Taymor’s most important original project during the 1980s was Juan Darién: A Carnival Mass, which she co-wrote with Goldenthal, based on a short story by Horacio Quiroga. Taymor directed, as well as creating the puppets and masks. She collaborated with G. W. Mercier on costumes. This work, about a baby jaguar turned into a human by human love but then driven back to savagery by human cruelty, was Taymor’s first foray into Latin American “magic realism.” Juan was played successively by small puppets (first a jaguar, then a baby) controlled by one person, then by a Bunraku-type puppet with three handlers and finally by a live child actor. The show, which premiered at St. Clements Church in New York in 1988, was revived for performances in New York in 1990 and 1996 and for tours to Edinburgh, Canada, France and Israel in 1990–1991.
Meanwhile, Jeffrey Horowitz, the artistic director of Theater for a New Audience, invited Taymor to direct Shakespeare. She directed The Tempest in 1986, The Taming of the Shrew in 1988 and Titus Andronicus in 1994, all at Theater for a New Audience and all with music by Goldenthal. Shrew used no masks or puppets, and The Tempest and Titus used them sparingly: for Ariel, Caliban, and the shipwreck; and for a nightmare sequence of the rape and mutilation of Lavinia. Titus, with sets, costumes and props covering Western culture from Rome to the present and with its circus-like presentation of the gore, was perhaps Taymor’s darkest and strongest work to date. In a much-enlarged form, it became the basis of her first feature film. She later directed and co-designed Carlo Gozzi’s commedia play The Green Bird for Theater for a New Audience in 1996.
By this time, Taymor had already made her first two films. Fool’s Fire (1992) was her own adaptation of Edgar Allan Poe’s short story “Hop-Frog.” It played at the Sundance Film Festival and on public television (PBS, the Public Broadcasting Service). In 1992 she directed a film of a production she directed of Stravinsky’s opera Oedipus Rex, conducted by Seiji Ozawa, at the Saito Kinen Festival in Japan.
Oedipus Rex was the first of several major opera productions that Taymor directed. In 1993 she directed Mozart’s The Magic Flute at Maggio Musicale, in Florence, Italy, with Zubin Mehta conducting. Michael Curry collaborated with Taymor on the masks and puppets. Her production of the Richard Strauss opera Salome played at the Passionstheater, in Oberammergau, Germany, and at the Kirov Opera’s Mariinsky theater in 1995. Her direction of Wagner’s The Flying Dutchman opened in 1995 at the Los Angeles Opera and was revived three years later at the Houston Grand Opera. It played at the New Israel Opera company in Tel Aviv in 1998. These opera productions were all extremely elaborate: Oedipus played on an enormous, eye-shaped wooden stage, with a pool of water below and rain falling upstage at the end. The set for The Magic Flute was such an engineering challenge that it had to be built by a bridge-building company.
It was Taymor’s 1997 staging of Walt Disney’s The Lion King that made her a household name and earned her that first-ever directing Tony for a woman. Taymor reworked the basic characters and story from the Disney animated film into an eclectic spectacle, with puppets inspired by African masks and body puppets as well as Asian puppets and technically sophisticated body puppets executed by Michael Curry. Whatever the form of the puppet, Taymor always left the handler’s face visible, allowing the audience to see the “double event” of the actors’ and the puppets’ performance. Additional productions of Taymor’s Lion King subsequently opened in Los Angeles and Minneapolis, as well as in Japan, England and Canada.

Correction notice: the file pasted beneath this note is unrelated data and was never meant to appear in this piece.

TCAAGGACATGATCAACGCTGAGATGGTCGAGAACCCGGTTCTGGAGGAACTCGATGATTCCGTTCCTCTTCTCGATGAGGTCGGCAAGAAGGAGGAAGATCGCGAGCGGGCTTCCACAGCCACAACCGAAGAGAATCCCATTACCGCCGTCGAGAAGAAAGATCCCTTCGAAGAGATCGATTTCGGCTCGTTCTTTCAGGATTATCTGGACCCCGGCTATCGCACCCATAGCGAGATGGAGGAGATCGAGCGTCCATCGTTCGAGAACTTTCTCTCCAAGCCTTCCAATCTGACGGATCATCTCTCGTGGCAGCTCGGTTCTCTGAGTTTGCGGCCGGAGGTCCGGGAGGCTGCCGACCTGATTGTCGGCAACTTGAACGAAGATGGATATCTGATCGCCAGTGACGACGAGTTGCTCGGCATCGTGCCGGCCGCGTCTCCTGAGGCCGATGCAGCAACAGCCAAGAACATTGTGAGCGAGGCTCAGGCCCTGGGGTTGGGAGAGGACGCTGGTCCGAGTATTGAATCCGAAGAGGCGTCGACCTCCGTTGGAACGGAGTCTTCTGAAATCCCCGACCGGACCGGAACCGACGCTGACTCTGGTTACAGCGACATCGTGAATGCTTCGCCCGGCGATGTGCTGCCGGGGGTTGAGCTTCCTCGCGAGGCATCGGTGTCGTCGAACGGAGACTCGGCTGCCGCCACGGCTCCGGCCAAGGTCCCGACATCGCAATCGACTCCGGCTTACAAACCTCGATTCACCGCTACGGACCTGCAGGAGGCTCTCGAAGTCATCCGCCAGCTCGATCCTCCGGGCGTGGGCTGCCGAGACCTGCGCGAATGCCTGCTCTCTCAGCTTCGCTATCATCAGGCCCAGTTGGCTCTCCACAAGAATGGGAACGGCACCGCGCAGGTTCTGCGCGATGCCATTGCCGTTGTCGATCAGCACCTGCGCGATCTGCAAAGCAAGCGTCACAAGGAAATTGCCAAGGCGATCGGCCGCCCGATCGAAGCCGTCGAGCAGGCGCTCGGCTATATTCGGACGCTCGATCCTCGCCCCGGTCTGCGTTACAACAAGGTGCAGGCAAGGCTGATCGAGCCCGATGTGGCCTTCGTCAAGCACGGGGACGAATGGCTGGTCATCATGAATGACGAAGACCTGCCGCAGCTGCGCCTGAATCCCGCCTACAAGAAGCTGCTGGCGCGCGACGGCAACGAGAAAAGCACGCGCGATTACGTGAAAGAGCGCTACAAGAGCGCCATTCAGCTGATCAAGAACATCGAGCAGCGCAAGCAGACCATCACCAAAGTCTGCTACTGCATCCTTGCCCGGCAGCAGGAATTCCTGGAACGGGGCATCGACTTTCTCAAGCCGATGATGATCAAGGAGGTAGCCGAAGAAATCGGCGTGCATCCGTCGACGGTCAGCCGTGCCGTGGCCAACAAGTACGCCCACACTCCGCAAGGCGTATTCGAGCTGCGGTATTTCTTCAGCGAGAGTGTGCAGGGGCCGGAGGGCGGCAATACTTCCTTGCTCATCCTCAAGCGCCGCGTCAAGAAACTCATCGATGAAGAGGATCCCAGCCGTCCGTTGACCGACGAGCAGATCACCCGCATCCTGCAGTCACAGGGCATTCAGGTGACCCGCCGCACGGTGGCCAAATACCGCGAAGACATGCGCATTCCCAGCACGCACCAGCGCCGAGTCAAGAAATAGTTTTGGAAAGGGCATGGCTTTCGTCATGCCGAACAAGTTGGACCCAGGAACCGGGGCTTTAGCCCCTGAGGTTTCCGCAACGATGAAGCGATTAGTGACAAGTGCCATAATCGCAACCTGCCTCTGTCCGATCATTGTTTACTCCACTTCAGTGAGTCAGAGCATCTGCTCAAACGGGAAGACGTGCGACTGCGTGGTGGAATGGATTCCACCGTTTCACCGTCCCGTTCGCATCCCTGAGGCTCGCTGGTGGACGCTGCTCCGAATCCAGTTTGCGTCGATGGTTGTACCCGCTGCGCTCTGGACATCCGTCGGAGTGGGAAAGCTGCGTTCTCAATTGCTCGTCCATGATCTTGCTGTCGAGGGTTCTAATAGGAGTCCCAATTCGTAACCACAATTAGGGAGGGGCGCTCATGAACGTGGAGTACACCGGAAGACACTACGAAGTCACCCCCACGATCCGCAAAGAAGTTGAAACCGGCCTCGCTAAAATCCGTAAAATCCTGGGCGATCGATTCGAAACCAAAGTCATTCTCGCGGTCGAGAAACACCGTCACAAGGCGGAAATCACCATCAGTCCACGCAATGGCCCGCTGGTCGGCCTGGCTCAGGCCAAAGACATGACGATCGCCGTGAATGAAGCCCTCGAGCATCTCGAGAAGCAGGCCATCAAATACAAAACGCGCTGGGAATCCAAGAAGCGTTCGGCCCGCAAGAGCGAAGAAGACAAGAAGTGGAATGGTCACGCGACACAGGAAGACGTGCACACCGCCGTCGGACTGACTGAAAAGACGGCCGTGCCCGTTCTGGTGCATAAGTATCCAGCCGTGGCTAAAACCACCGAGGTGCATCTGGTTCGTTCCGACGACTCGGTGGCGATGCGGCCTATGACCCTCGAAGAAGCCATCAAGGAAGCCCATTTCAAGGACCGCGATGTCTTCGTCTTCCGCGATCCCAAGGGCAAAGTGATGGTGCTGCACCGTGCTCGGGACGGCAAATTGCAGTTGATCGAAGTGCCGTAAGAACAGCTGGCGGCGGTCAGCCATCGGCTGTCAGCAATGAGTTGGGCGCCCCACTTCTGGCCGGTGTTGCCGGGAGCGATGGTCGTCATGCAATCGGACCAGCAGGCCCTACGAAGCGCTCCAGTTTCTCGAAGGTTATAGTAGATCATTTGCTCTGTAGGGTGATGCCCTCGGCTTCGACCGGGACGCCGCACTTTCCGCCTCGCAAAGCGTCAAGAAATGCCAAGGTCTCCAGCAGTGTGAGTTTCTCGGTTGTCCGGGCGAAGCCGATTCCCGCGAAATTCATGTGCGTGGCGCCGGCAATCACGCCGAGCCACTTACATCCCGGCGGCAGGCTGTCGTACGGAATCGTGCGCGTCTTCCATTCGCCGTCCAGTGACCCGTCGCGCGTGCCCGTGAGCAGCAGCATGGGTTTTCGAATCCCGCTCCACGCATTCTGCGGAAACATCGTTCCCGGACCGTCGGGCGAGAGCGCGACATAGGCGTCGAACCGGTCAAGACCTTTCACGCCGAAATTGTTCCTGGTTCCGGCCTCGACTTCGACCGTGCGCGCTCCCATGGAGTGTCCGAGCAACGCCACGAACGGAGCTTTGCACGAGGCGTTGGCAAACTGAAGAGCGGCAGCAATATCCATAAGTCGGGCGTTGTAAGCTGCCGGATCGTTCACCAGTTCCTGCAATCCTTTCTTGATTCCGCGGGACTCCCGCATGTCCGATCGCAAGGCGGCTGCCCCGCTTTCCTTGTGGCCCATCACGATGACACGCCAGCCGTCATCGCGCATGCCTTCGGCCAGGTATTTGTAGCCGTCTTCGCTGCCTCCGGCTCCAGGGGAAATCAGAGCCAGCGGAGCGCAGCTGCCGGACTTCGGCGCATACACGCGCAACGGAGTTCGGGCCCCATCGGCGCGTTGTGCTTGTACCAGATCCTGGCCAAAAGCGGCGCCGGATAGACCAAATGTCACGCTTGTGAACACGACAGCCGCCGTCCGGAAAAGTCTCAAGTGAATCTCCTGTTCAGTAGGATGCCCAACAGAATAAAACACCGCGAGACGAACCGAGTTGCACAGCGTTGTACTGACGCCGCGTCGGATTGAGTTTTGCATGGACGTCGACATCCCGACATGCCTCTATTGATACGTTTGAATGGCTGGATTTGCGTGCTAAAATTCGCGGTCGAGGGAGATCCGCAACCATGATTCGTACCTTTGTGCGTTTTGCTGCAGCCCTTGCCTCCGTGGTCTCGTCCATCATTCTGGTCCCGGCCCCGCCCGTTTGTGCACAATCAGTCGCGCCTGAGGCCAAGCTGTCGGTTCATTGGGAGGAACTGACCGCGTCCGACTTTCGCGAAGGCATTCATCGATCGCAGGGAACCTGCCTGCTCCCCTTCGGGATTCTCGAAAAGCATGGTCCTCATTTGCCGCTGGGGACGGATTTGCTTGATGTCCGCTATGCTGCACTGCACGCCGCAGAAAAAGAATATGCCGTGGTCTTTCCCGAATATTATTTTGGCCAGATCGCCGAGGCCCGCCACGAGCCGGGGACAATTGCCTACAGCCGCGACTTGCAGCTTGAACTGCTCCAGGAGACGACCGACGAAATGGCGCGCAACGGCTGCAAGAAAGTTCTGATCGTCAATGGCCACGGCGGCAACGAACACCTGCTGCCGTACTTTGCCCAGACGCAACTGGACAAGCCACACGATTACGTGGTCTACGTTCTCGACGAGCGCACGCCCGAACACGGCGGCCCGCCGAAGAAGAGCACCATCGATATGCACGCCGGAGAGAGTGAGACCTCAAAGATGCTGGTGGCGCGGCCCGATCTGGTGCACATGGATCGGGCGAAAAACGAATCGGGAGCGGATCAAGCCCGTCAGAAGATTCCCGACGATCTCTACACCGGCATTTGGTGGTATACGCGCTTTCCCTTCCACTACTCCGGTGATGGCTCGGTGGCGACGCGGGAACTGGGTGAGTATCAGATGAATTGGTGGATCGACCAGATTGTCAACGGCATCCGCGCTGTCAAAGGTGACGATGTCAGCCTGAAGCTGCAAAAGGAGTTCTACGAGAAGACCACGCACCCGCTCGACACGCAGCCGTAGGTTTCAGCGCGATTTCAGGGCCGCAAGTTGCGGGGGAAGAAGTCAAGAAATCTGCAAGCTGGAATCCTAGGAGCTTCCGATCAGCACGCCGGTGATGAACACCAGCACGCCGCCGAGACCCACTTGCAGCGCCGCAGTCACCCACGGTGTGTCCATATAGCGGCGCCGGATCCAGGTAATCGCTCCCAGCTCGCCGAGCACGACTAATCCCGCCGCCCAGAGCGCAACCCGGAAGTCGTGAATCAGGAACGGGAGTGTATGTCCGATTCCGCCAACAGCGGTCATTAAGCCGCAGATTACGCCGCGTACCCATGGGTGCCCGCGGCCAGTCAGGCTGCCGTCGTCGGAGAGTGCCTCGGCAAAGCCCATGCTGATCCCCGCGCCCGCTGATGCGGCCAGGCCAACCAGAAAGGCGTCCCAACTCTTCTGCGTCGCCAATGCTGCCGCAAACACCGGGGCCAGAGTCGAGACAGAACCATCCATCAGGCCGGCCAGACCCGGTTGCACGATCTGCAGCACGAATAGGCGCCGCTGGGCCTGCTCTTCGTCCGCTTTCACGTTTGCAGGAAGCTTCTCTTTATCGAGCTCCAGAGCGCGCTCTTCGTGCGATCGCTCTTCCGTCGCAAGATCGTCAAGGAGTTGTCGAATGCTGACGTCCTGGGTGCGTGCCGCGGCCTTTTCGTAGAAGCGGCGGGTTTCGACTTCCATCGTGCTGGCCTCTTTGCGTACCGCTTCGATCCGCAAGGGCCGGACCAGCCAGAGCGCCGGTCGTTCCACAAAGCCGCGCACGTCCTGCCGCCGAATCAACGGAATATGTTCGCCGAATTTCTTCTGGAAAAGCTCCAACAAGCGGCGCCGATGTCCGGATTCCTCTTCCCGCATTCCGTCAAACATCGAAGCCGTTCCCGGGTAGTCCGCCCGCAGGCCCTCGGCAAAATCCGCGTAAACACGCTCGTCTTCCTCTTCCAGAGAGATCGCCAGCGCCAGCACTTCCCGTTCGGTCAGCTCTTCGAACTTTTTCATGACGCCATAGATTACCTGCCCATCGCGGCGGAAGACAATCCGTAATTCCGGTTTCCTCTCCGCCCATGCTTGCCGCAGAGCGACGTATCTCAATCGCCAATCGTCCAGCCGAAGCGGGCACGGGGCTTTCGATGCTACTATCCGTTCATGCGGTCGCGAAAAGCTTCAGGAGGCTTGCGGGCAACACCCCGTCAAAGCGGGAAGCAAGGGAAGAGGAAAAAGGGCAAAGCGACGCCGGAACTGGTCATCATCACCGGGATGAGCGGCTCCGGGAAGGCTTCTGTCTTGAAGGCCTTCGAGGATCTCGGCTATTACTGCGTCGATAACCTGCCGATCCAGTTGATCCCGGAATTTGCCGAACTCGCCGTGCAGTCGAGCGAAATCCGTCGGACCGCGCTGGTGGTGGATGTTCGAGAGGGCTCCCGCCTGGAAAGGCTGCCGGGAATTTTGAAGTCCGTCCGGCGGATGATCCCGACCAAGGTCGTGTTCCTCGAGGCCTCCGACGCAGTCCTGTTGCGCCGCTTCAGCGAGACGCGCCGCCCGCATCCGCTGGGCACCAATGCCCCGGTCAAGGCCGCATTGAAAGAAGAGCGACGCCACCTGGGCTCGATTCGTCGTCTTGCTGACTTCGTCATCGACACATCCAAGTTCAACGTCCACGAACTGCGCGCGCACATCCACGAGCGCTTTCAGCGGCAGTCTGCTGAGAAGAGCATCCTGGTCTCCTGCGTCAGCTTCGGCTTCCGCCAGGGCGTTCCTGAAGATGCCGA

With more financial resources now available to her, Taymor concentrated for a time on feature films. Her 1999 screen adaptation Titus starred Anthony Hopkins and Jessica Lange. In 2002 she returned to the magic realism of Latin America for Frida, a film about Frida Kahlo, starring Salma Hayek as Frida and Alfred Molina as Diego Rivera.
Her recent projects include directing a new production of The Magic Flute, for the 2004–2005 season at the Metropolitan Opera in New York, and an original opera, Grendel, a long-term project she is creating with Goldenthal, for the 2006 season of the Los Angeles Opera and then at the Lincoln Center Festival in New York.
Over the years, Taymor’s work has garnered practically every award in American theater. She received Villager Theater Awards for the sets and puppets in The Haggadah and for direction in Way of Snow; Maharam Theater Design Citations for Way of Snow and Tirae; Obie (“Off-Broadway”) Awards for Transposed Heads and Juan Darién; an Emmy award for costumes in Oedipus Rex; the International Classical Music Award, 1994, for Oedipus Rex; a Tony Award, Outer Critics Circle Award, Drama Desk Awards for direction, costume design and (with Michael Curry) puppet design, Tony Awards for direction and costumes, and a (British) Olivier award for costumes, all for The Lion King. Her film Frida earned Academy awards for best score and best makeup.
In 1990 Taymor received both a Guggenheim Fellowship and the first Dorothy Chandler Performing Arts Award in Theater. In 1992 she was granted a MacArthur Fellowship. In 1999 the Wexner Center for the Arts in Ohio mounted a retrospective of Taymor’s work. The exhibition subsequently appeared at The National Museum of Women in the Arts (Washington D.C.) and the Field Museum (Chicago).
Blumenthal, Eileen, and Julie Taymor. Julie Taymor: Playing with Fire—Theater, Opera, Film. New York: 1995; revised, expanded edition, 1999; Marcus, Joan (illustrator), et al. Disney Presents The Lion King, Disney Press, 1998; Taymor, Julie. The Lion King: Pride Rock on Broadway. New York: 1997; Taymor, Julie, et al. Titus, The Illustrated Screenplay. New York: 2000; Behind the Scenes With Julie Taymor (PBS program for young audiences) (VHS), First Run Reatures, 1992; Frida (VHS & DVD), dir. Julie Taymor, Miramax Home Entertainment; Sigal, Clancy, Julie Taymor and Linda Sunshine. Frida: Bringing Frida Kahlo’s Life and Art to Film. New York: 2002; Oedipus Rex (VHS), Composer Igor Stravinsky, conductor Seiji Ozawa, dir. Julie Taymor, PGD Phillips; Titus (VHS & DVD), dir. Julie Taymor, Twentieth Century-Fox.